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Triple-A National Championship preview

Renfroe leads power-heavy Chihuahuas vs. Montgomery, RailRiders
September 20, 2016

MEMPHIS, Tenn. -- In the game of baseball, oftentimes it just comes down to whether good hitting can beat good pitching.

And that's likely what will unfold at the Triple-A National Championship at 8 p.m. ET on Tuesday as Scranton/Wilkes-Barre and El Paso chase the final ring of the year.

Third-ranked Padres prospect Hunter Renfroe leads a booming Chihuahuas offense that bested all of Triple-A in average (.295) and home runs (156). The hot-hitting lineup also features San Diego's No. 2 prospect Manuel Margot and No. 20 Carlos Asuaje, who were tied atop the Pacific Coast League with 98 runs apiece.

"When we go up there, we hit with a purpose. It's not just guys up there swinging the bat and trying to hit homers, we have game plans," El Paso manager Rod Barajas said. "Obviously when you see guys go out there and be consistent, day in and day out because of the effort they put in in the cages, the stuff that nobody ever sees, it makes you feel proud of the commitment level that these guys have."

Renfroe,'s No. 41 overall prospect, tied Reno's Kyle Jensen for the league lead with 30 blasts. En route to being named the circuit's MVP, the right fielder amassed career highs with a .306 average, 105 RBIs and those 30 long balls.

"Most of the season, he was killing the ball. He was a middle-of-the-order guy, carrying our offense," said Barajas, who also briefly managed Renfroe at Double-A San Antonio last year. "That was the biggest key was trying to find a way to make this guy consistent day in and day out. This year, he was able to make that adjustment."

About three hours from his hometown of Crystal Springs, Mississippi and his alma mater of Mississippi State, Renfroe will get to play in front of friends and family in a ballpark where he has virtually grown up.

"This is the place is where I started in Triple-A, so it's an eye-opening experience after [making my debut] last year to be here ending this year. And maybe this is my last Triple-A game ever. You never know. It feels good," the 24-year-old said. "It's somewhere special, I've played here multiple times, in high school, college and throughout my Minor League career now. I feel real comfortable here and we'll see how it goes."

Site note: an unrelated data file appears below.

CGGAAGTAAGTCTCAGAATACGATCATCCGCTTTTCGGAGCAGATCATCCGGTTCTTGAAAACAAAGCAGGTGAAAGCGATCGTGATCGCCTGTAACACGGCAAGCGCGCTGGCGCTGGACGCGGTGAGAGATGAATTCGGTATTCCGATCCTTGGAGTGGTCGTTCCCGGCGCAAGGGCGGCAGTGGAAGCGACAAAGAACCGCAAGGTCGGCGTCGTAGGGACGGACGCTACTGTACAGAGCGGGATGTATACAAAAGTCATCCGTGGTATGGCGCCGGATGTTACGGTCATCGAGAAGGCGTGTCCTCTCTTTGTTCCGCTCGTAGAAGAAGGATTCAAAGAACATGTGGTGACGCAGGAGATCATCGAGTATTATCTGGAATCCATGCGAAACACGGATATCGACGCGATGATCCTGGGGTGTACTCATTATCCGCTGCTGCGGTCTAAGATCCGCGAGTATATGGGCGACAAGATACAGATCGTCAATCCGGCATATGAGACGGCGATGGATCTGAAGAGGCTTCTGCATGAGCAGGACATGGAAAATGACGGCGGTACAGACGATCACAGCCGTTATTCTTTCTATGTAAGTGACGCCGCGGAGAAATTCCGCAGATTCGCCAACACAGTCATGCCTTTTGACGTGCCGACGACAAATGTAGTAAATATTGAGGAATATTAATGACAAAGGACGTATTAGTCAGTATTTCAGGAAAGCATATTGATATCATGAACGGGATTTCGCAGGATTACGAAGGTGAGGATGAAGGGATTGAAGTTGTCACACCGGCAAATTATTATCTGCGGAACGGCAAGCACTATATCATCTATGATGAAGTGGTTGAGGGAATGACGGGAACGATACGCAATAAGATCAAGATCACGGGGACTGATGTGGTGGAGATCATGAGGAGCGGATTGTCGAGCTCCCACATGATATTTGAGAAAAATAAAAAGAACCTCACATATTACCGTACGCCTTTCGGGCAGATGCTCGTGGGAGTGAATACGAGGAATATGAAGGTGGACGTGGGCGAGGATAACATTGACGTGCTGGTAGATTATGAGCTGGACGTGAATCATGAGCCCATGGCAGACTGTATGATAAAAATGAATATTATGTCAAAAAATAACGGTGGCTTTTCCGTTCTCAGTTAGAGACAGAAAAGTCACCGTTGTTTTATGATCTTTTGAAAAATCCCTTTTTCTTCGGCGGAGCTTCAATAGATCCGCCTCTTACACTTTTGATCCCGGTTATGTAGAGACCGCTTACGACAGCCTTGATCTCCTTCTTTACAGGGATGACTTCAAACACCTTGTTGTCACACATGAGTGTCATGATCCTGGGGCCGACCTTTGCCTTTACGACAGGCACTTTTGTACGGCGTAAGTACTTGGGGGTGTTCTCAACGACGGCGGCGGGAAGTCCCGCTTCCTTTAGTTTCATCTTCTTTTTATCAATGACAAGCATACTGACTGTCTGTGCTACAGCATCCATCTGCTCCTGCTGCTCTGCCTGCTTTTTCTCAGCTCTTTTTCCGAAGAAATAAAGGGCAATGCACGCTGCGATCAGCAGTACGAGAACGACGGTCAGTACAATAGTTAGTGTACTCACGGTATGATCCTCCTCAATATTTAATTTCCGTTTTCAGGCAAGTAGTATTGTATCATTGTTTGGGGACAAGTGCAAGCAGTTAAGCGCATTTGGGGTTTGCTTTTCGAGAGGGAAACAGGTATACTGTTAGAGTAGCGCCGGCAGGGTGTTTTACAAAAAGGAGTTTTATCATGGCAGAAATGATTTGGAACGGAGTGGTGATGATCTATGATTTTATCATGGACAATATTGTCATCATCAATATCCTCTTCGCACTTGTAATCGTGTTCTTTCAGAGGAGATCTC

Tasked with stopping Renfroe and the powerful Chihuahuas will be RailRiders starter Jordan Montgomery. The Yankees' No. 19 prospect allowed three hits over seven frames in the Governors' Cup semifinals against Lehigh Valley, but he was chased in the Finals opener when Gwinnett put up six runs before he could get out of the first inning.

"Just going to be doing what I've done all year. I don't think I've given up many homers, so just going to do what I do," the 6-foot-6 southpaw said. "I was just trying to be consistent, really lock in on my delivery and know what I got to do to put the ball in the zone."

Following a strong start to the season with Double-A Trenton, Montgomery was promoted to Scranton/Wilkes-Barre on Aug. 1, maintaining a homer-less streak that dates back to June 22. The 23-year-old notched a 0.97 ERA with 37 strikeouts and nine walks in six starts for the RailRiders.

"[Montgomery has] thrown strikes, trusts in himself, using both sides of the plate with his fastball, change his speed, use his changeup, breaking ball and the one thing that's big about him is his composure," RailRiders skipper Al Pedrique said. "This kid's not afraid, he's poised, he's outstanding. It's like he's pitched in the game for a long time. ... He will challenge the hitters and he will throw a lot of strikes."

Along with Montgomery, the Scranton/Wilkes-Barre staff led the level with a 2.98 ERA. Veterans such as Phil Coke and Chad Green complemented the young hurlers like Brady Lail and No. 24 Yankees prospect Dietrich Enns.

"The one thing was the preparation. We have the philosophy -- and I'm glad we're on the same page -- that we need to teach these guys how to prepare and believe that if you prepare yourself the right way, you have a chance to compete and win games," Pedrique said. "They won huge games for us and I think that was contagious. We kept the momentum going, and I think pitching and defense helped us to win a lot of games."

Both teams lost some big names to promotions -- Gary Sanchez and Tyler Austin headed to New York while Ryan Schimpf and Alex Dickerson went to San Diego. That only gives opportunity for others, such as Nick Torres in El Paso and Pete Kozma in Scranton/Wilkes-Barre, to step up.

"We had a lot of others that got called up to the Major Leagues and that kind of held us to a standpoint, where we lost our feel for that," Renfroe said. "It was probably three months left, kind of hit a skid there and we had to try to figure out how to win without them. And we did that. We really finished strong there at the end and I just think we have to keep doing what we're doing. We have a lot of great hitters still on the team."

And now with just one final test, does Renfroe think those great hitters could get to the RailRiders' great pitchers?


Kelsie Heneghan is a contributor to Follow her on Twitter @Kelsie_Heneghan.